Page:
The veil epitomises Lewis’s use of the Male Gothic; a genre that: presupposes ‘a masculine subject dazzled by actual, or self-produced stimuli with a tendency to an eroticisation figured through the female body’.[42] Both Christoval and Lorenzo are the masculine subjects, dazzled by actual stimuli (Antonia). Their objectification of Antonia through the allusion to the ‘Medicean Venus’ not only subjects her to an ‘active male gaze’[43] but eroticises her through reference to the statue (commonly depicted as having one hand covering her genitalia). The apparent focus on Antonia’s physical ‘beauty’, aligned with that of a statue, assigns her to the inferior role as an object of male desire.

The inset narrative of the ‘Bleeding Nun’ provides us with Antonia’s antithesis:

Beatrice de las Cisternas took the veil at an early age […] But no sooner did her warm and voluptuous character begin to develop, than She abandoned herself freely to the impulse of her passions. (p.173)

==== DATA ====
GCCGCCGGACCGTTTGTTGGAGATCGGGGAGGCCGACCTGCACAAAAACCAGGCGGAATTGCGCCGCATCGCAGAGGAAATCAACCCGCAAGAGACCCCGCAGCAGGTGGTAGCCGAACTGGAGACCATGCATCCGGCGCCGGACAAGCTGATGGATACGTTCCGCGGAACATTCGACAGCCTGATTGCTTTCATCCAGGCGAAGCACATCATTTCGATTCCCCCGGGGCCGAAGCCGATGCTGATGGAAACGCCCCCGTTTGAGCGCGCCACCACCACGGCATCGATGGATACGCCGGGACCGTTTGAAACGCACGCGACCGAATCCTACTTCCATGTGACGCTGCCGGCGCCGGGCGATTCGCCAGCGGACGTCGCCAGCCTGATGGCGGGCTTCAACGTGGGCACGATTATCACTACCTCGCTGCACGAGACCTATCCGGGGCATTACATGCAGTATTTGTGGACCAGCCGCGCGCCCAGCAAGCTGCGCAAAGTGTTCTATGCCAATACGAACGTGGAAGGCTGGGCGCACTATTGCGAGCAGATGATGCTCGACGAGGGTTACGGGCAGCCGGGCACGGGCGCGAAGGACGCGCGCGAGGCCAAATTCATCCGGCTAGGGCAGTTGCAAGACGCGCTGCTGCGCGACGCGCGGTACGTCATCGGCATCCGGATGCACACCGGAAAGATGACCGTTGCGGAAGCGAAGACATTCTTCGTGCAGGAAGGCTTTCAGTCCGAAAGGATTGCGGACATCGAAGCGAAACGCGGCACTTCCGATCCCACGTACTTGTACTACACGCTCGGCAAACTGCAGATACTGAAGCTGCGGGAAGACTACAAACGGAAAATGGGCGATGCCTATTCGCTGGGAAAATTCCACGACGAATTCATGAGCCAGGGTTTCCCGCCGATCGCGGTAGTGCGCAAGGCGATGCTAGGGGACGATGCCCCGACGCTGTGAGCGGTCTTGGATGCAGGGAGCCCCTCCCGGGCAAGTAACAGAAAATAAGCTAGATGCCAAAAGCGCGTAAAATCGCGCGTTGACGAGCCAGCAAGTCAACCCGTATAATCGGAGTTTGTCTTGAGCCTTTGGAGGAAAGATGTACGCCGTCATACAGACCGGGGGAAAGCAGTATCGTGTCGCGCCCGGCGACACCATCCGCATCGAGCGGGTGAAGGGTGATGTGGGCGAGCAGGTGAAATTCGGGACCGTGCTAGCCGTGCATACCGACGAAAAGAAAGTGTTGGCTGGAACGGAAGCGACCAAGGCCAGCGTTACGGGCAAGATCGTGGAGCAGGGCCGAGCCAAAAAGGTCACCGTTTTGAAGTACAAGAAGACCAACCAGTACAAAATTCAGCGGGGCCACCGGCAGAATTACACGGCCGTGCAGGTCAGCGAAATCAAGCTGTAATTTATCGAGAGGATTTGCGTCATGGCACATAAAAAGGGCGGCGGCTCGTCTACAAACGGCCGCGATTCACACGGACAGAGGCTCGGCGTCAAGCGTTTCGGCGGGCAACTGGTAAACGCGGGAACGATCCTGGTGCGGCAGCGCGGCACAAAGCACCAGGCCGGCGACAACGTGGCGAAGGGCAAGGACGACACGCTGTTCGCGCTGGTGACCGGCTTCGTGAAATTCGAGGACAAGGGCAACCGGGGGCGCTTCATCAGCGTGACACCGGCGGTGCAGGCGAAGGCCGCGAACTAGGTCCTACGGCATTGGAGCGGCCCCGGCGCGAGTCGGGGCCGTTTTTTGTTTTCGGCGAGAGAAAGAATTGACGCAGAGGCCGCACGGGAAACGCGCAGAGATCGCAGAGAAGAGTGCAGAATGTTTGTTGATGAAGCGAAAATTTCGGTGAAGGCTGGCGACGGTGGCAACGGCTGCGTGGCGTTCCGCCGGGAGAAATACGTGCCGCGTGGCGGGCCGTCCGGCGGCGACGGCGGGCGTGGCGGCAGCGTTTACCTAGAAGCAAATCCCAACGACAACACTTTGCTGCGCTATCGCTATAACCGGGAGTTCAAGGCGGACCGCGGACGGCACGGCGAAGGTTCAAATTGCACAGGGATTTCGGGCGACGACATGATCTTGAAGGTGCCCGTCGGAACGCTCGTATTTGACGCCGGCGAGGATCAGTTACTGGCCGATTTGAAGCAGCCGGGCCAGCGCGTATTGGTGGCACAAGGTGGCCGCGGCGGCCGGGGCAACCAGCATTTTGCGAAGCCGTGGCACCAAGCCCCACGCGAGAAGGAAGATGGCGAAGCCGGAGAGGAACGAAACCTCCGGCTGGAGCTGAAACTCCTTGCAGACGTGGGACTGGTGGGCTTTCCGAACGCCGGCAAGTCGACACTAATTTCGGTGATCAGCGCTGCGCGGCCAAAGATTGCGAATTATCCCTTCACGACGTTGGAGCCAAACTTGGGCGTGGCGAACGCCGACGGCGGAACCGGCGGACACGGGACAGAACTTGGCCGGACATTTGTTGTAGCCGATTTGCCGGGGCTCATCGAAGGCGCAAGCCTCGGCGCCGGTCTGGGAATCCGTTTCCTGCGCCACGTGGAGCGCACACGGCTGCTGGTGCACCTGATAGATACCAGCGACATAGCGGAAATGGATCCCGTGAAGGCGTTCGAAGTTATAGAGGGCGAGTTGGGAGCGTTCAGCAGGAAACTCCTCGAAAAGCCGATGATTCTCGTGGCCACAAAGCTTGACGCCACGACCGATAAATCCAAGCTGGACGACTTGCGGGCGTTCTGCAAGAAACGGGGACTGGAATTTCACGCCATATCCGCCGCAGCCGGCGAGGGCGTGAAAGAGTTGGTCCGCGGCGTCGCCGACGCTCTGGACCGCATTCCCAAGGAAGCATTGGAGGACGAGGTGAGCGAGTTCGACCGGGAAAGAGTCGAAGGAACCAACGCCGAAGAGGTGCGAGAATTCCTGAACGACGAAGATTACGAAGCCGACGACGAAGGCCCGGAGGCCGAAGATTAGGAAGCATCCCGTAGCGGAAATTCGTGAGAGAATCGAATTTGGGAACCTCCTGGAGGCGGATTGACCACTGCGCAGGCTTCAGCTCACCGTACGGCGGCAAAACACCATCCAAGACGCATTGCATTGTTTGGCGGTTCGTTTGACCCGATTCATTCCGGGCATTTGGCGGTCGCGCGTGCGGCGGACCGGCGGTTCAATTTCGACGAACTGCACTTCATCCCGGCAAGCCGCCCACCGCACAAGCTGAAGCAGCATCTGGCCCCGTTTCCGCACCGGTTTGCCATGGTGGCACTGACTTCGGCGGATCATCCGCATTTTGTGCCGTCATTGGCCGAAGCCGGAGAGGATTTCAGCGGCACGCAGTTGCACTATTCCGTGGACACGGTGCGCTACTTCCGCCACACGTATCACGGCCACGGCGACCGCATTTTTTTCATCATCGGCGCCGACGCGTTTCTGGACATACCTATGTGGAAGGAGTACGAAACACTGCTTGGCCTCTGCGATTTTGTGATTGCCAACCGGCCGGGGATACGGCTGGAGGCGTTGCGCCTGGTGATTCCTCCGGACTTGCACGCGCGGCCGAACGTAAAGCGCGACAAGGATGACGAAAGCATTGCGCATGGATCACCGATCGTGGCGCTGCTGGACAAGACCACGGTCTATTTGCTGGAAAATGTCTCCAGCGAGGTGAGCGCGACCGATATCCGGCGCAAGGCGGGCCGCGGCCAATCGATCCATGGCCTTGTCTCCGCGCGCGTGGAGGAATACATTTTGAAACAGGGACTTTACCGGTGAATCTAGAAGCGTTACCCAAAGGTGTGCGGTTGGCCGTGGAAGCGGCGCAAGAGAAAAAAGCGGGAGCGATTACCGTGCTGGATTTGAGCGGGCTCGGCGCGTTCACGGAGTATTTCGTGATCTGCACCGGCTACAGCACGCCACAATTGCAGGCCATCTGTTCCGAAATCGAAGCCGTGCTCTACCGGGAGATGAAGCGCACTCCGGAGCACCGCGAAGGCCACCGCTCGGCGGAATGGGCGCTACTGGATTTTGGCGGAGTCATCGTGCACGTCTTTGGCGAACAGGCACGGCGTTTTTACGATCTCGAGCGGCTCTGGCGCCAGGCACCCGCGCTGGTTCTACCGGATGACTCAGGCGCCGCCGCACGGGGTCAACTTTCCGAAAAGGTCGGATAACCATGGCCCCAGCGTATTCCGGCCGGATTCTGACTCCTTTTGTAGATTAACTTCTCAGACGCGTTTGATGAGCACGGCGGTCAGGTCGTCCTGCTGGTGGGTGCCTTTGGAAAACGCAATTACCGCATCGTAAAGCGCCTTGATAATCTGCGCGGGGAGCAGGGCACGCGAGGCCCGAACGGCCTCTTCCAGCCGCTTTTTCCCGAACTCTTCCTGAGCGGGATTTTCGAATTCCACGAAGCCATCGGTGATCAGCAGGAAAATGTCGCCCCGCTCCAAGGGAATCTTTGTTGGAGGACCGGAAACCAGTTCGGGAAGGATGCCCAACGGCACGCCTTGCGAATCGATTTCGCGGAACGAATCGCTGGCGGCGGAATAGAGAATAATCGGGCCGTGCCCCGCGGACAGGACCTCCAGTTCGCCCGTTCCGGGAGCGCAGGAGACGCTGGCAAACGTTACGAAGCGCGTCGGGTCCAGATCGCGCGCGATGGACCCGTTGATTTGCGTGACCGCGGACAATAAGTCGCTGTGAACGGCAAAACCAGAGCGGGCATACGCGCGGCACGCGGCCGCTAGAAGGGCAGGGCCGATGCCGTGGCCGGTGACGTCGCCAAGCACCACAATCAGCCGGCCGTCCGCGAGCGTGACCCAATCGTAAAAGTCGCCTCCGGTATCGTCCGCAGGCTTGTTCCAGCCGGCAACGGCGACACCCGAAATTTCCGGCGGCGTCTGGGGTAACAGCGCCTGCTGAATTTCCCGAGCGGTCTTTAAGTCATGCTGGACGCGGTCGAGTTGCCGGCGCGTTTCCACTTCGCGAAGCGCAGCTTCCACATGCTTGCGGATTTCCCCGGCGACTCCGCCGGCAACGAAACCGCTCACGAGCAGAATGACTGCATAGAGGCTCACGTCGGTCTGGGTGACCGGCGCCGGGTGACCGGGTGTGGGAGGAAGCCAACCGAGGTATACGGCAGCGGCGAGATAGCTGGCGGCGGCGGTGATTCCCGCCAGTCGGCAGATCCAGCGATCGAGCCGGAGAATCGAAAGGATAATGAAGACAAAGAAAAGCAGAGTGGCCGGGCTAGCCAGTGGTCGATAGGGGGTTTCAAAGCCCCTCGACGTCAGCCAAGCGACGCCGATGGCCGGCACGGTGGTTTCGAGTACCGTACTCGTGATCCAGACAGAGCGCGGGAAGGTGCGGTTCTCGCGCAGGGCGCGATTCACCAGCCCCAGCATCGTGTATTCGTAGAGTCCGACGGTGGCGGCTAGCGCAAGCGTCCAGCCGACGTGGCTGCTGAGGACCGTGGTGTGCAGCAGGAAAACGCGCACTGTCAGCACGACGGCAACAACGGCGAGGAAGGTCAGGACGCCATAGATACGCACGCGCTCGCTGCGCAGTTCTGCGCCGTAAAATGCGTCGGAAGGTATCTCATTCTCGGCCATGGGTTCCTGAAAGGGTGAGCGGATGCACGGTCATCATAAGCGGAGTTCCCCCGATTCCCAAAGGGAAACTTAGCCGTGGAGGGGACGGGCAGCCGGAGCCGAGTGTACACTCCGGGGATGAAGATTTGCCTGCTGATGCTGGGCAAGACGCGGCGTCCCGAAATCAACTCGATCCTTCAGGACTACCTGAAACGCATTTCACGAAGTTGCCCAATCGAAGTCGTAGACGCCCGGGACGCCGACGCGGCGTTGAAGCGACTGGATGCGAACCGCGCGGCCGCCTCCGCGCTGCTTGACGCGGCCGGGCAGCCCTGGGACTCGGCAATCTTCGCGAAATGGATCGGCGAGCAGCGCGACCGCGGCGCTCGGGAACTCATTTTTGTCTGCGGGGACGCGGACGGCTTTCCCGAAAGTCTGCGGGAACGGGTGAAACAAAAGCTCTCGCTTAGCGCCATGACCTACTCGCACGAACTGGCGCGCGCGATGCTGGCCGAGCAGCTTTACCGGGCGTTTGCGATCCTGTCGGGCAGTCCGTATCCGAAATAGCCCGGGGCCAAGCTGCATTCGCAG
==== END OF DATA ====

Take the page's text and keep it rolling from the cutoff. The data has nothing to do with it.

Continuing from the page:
It culminates with Otto von Lindenberg, Beatrice’s lover, plunging the dagger ‘still reeking of his Brother’s blood’ (p.175) into Beatrice’s bosom after she has used it to kill her former lover The Baron (Otto’s brother). The narrative portrays Beatrice as a passionate and ‘uncontrollable female’ – everything that Antonia is not.[44] The juxtaposition between Antonia and Beatrice provides a ‘double image of the veil’: while Beatrice appears penetrated and bloody, Antonia ‘remains fixed within the discourse of modesty’.[45] Thus, once dead, Beatrice becomes the female principle that haunts the patriarchal symbolic order. The antithesis present between Beatrice and Antonia recalls one seen between Emily and Laurentini in Udolpho, also by means of a ‘veil’. Toward the end of Udolpho the reader discovers that ‘had [Emily] dared to look again’ she would have discovered that the figure beneath the veil ‘was not human, but formed of wax’ (p.662). The image is actually ‘a wax memento mori of indeterminate sex’; it is Emily ‘who engenders it through projection’.[46] However as Emily ‘explicitly identifies her situation with Laurentini’s’, she finds herself in the ‘object’ position that the veil creates ‘for those who wear it’.[47] This is a classic example of Radcliffe’s endorsement of the Female Gothic, a genre that: presupposes a female subject position disciplined through a male presence; however whereas in Lewis’s use of the Male Gothic the subjects (Christoval and Lorenzo) adopted the gaze, here the subject (Emily) is also the object of that gaze. Both cases present the endorsement of patriarchy by presenting the female characters as objects of the gaze.